A Nation Divided - By Family Structure


Over the past forty years, our nation has engaged in a social experiment that has proven ruinous - we began to treat marriage and procreation as separate phenomena; this, despite the wisdom and experience of the ages.  

It was not based on a formal decision or rupture but rather a series of developments and shifts in thinking that tended to promote and enable such a point of view.  

Perhaps the most significant was our unprecedented affluence and technology.  Indeed, the dishwasher and washing machine have probably done more for the “women's movement” than any feminist screed.  In any event, our new found wealth and leisure made opportunities for social experimentation possible.  

One such invention was to conceive of marriage not as simply the best arrangement for nurturing children and preparing the next generation, but as strictly a romantic relationship between two adults, stripped of its customary child rearing role.  Americans began to question why one even had to be married to have children.  

Other now commonplace practices emerged from the new dispensation that have undermined marriage and family.  These include widespread divorce, illegitimacy, and cohabitation, which have become fully normalized into society.  If marriage, after all, was no longer critical to creating a family then why stay together?  In fact, why bother getting married at all?  

Secularization, feminism, and radical self autonomy were other corrosive forces.  Abortion, too, became a destabilizing force for it turned the male female relationship upside down. In the event of an unwanted pregnancy brought to term, because of the availability of the abortion option, many males would feel no obligation to marry or care for the infant as they might have before.  

The current crusade for same sex unions may be most damaging of all for it would redefine marriage.  The law and culture (through the courts and litigation) would ultimately insist on removing vestiges of the ancien regime, including such dated notions as mother-father, husband-wife, to institute (to coin a new phrase) “eros-neutrality,” or to purge, as David Frum terms it, the “heteronormative.”  

The final ingredient in the unhappy recipe has been the government itself, which saw fit to subsidize dysfunctional behavior, making it economically viable, thus, indirectly incentivizing and endorsing it.  

And so there came a transformation of our culture and society from one that emphasized marriage, family, and parental responsibility to one whose priorities seemed to be an ever expanding list of rights, the pursuit of personal pleasure, and unrestricted self expression: a permissive, non judgmental culture that shunned guilt, shame, or stigma, including the stigma of divorce and illegitimacy.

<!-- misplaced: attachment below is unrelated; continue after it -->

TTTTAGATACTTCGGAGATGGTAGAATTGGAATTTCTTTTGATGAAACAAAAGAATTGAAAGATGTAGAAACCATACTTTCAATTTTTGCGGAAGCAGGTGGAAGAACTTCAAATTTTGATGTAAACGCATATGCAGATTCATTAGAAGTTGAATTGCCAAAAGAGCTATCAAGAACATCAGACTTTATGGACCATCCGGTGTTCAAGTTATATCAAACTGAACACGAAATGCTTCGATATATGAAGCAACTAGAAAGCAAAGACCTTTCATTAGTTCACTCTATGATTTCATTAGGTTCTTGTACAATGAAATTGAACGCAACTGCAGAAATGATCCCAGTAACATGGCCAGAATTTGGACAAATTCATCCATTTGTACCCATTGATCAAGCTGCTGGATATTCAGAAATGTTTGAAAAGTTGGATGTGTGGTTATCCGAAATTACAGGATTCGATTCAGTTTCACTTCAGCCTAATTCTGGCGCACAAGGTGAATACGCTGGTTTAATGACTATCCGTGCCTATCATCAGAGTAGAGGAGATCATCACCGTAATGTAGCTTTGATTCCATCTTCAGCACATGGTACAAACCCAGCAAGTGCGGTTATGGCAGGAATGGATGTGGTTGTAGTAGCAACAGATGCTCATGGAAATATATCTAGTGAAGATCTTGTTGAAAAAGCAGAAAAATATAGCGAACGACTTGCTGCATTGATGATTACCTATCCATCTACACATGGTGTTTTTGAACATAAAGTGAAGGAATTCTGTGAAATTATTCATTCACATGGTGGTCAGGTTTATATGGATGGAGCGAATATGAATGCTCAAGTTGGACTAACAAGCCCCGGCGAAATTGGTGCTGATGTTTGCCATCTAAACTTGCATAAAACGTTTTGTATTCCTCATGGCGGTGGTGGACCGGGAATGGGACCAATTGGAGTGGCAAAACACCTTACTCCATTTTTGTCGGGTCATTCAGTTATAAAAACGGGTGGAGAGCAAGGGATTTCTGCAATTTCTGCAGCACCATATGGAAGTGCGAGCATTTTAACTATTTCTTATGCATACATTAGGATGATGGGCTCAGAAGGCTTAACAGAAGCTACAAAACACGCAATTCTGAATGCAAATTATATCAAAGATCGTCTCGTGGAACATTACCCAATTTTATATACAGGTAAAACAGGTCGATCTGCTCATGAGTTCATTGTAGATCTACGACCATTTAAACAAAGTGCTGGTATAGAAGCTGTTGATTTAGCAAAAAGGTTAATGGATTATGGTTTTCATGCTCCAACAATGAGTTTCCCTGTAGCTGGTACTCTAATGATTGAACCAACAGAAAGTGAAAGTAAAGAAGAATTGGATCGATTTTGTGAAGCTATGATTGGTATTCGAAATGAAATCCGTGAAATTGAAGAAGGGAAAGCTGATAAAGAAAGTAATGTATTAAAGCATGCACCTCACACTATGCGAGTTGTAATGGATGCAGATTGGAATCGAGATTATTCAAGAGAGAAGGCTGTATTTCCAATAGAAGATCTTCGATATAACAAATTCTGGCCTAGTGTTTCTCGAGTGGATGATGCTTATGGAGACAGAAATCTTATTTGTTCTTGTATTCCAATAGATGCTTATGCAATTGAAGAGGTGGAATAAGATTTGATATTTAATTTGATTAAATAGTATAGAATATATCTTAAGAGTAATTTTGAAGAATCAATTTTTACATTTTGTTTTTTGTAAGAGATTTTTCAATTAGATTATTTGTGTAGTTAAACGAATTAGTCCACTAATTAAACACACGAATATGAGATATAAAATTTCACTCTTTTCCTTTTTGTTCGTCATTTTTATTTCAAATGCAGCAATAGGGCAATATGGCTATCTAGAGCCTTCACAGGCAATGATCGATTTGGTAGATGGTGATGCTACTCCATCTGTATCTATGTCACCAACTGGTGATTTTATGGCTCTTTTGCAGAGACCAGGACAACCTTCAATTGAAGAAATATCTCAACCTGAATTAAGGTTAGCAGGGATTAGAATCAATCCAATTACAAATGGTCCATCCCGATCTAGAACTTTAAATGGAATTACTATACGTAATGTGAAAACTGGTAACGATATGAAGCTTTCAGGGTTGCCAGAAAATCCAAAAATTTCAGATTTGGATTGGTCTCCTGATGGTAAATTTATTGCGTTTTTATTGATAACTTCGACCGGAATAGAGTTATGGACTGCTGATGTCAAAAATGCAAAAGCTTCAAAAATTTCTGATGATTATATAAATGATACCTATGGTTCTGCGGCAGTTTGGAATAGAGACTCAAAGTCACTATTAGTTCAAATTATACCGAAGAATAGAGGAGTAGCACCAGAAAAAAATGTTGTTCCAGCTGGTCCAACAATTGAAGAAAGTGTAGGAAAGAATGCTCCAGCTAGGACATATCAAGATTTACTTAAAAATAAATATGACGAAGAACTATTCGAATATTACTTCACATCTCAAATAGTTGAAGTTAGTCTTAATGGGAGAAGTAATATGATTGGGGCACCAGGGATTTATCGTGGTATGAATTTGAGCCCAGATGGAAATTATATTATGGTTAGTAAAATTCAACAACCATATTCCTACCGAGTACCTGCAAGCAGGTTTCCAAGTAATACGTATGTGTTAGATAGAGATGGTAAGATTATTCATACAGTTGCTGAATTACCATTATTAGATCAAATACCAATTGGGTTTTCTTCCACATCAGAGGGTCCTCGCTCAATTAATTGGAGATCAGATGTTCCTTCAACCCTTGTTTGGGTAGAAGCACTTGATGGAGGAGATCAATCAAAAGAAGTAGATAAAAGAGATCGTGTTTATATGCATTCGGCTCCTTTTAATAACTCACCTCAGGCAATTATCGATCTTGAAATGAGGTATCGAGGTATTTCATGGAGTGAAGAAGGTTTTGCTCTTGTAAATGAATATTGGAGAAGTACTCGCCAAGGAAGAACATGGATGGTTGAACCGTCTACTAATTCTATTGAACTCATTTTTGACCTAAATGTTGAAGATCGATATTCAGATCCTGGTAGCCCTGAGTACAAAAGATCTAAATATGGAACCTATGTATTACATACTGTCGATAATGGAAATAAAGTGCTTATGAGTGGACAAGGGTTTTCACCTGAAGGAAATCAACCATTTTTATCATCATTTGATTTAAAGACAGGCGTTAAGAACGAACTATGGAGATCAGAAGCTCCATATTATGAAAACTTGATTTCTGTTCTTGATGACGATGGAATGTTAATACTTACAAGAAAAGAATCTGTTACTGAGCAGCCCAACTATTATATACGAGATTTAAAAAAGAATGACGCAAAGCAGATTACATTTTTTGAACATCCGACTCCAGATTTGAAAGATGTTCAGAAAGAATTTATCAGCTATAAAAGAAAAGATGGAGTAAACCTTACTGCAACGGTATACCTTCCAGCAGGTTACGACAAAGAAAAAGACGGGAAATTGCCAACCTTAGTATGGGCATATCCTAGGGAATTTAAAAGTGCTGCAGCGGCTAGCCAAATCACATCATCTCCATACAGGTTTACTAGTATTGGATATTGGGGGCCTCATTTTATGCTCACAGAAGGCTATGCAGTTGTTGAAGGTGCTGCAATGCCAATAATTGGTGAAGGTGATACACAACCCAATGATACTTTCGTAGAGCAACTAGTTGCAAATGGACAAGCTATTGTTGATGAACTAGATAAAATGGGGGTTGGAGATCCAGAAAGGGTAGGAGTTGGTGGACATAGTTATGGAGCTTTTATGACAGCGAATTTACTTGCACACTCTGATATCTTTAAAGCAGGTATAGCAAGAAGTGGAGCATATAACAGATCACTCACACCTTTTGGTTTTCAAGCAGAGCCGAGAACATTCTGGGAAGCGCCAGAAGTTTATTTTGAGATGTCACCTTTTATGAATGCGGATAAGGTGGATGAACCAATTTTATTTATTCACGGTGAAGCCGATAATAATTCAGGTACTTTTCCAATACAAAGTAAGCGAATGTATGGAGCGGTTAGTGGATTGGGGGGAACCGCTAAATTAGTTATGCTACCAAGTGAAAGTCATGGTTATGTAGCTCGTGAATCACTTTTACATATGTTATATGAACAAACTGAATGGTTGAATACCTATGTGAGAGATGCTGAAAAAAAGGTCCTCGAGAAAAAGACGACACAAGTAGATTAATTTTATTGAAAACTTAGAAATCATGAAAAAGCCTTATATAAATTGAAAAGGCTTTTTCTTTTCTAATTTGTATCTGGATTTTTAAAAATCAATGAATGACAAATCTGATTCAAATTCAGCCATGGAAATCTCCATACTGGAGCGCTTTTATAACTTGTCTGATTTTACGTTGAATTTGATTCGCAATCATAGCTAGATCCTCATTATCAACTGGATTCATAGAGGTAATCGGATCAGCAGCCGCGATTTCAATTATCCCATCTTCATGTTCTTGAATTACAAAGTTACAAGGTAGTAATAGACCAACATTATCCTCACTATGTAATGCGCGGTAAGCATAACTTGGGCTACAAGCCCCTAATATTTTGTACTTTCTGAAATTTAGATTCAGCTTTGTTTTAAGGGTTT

The result of this revolutionary upheaval, of the various competing models and arrangements for raising children, of separating marriage from reproduction, has been to diminish marriage and family as essential and privileged social institutions to that of merely other lifestyle options.  Their weakening has led to the simultaneous unraveling of the moral weave of society, and an unleashing of an epidemic of social ills that will plague us for generations to come. 

And the evidence is in.

Nearly half of all marriages today end in divorce, and fully 40% of children are born illegitimately; in the black community, the latter figure approaches 70%.  The impact on individuals and particularly the offspring of such splintered families is devastating.  

Children coming from divorced or non married homes are far more likely to encounter a multitude of social calamities: educational failure, poverty, delinquency, early pregnancy, crime, emotional difficulties, and so on.  Many if not most will require the state to jail, restore, and subsidize at great cost to society.  

Furthermore, the patterns of failure and dysfunction are intergenerational and do not end with the lifetime of the individual; in fact the same defective patterns are passed on to offspring, affecting and burdening the individuals, their families, and society for decades.  

The single greatest factor in determining the likelihood of living in poverty is not IQ, race, or education, but whether the individual comes from an intact, married family; the single most important dynamic behind income, net worth, grade point average, and dependency, is being raised by one's married parents.  

There are indeed two Americas today, but not the kind commonly advertised by John Edwards and other Democrats, divided by class, income, or race, but rather an America divided by family structure.  

Those Americans that emerge from traditional, married families are far more likely to succeed in school, find employment, form healthy families, enjoy good incomes, and accumulate wealth, while those that do not will probably fail and depend on government assistance. 

It is, indeed, a novel way of looking at the nation and its problems.  There is not so much an income, racial, or educational gap, but, as Kay Hymowitz describes in Marriage and Caste, a marriage gap.  

The answer to the scourge of poverty in America turns out not to be more wealth transfers from the American taxpayer, but something far simpler: marriage and family.  When will our leaders begin devoting themselves to rehabilitating these vital institutions as the centerpieces of our national culture?  


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